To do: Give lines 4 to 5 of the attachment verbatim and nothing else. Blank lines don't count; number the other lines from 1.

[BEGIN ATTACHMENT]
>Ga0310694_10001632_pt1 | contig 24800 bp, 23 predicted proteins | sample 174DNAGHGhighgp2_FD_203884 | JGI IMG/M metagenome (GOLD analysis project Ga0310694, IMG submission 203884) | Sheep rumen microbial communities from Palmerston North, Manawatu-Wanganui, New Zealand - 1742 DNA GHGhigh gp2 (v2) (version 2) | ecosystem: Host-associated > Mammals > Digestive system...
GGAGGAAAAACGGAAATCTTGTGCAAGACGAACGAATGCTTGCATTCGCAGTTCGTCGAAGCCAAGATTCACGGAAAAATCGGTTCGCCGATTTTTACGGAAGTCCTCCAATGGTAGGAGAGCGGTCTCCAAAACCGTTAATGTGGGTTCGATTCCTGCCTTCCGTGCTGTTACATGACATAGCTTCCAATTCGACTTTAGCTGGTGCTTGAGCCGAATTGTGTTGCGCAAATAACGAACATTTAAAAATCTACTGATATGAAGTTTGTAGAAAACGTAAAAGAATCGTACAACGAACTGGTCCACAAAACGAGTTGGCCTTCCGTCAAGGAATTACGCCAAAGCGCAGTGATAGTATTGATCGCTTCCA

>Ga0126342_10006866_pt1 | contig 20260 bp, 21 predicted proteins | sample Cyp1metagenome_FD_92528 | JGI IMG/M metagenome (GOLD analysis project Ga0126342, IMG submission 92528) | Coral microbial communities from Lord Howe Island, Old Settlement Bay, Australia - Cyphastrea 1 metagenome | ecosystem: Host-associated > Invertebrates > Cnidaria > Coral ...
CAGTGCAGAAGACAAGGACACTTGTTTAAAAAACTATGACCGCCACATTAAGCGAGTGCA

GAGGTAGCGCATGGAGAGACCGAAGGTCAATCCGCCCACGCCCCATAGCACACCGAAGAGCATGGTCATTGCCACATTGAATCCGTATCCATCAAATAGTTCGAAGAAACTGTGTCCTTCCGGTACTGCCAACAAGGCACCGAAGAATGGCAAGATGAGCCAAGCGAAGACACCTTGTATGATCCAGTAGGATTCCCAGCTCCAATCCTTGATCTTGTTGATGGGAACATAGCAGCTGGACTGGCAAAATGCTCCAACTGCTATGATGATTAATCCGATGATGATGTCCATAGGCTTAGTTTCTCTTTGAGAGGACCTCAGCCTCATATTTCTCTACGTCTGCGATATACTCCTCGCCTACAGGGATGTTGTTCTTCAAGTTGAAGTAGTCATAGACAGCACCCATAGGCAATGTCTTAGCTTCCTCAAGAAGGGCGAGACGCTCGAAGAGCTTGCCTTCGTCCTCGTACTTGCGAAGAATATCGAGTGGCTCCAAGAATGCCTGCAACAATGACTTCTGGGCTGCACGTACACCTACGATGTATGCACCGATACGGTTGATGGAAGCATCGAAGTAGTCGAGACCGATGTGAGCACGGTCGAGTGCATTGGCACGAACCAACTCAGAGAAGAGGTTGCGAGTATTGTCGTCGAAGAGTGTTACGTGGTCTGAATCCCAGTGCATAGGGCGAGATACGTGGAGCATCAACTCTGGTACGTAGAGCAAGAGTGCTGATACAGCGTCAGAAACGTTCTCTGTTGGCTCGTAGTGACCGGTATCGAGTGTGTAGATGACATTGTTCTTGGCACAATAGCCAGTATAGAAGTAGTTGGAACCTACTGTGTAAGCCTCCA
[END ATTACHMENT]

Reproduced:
CAGTGCAGAAGACAAGGACACTTGTTTAAAAAACTATGACCGCCACATTAAGCGAGTGCA

GAGGTAGCGCATGGAGAGACCGAAGGTCAATCCGCCCACGCCCCATAGCACACCGAAGAGCATGGTCATTGCCACATTGAATCCGTATCCATCAAATAGTTCGAAGAAACTGTGTCCTTCCGGTACTGCCAACAAGGCACCGAAGAATGGCAAGATGAGCCAAGCGAAGACACCTTGTATGATCCAGTAGGATTCCCAGCTCCAATCCTTGATCTTGTTGATGGGAACATAGCAGCTGGACTGGCAAAATGCTCCAACTGCTATGATGATTAATCCGATGATGATGTCCATAGGCTTAGTTTCTCTTTGAGAGGACCTCAGCCTCATATTTCTCTACGTCTGCGATATACTCCTCGCCTACAGGGATGTTGTTCTTCAAGTTGAAGTAGTCATAGACAGCACCCATAGGCAATGTCTTAGCTTCCTCAAGAAGGGCGAGACGCTCGAAGAGCTTGCCTTCGTCCTCGTACTTGCGAAGAATATCGAGTGGCTCCAAGAATGCCTGCAACAATGACTTCTGGGCTGCACGTACACCTACGATGTATGCACCGATACGGTTGATGGAAGCATCGAAGTAGTCGAGACCGATGTGAGCACGGTCGAGTGCATTGGCACGAACCAACTCAGAGAAGAGGTTGCGAGTATTGTCGTCGAAGAGTGTTACGTGGTCTGAATCCCAGTGCATAGGGCGAGATACGTGGAGCATCAACTCTGGTACGTAGAGCAAGAGTGCTGATACAGCGTCAGAAACGTTCTCTGTTGGCTCGTAGTGACCGGTATCGAGTGTGTAGATGACATTGTTCTTGGCACAATAGCCAGTATAGAAGTAGTTGGAACCTACTGTGTAAGCCTCCA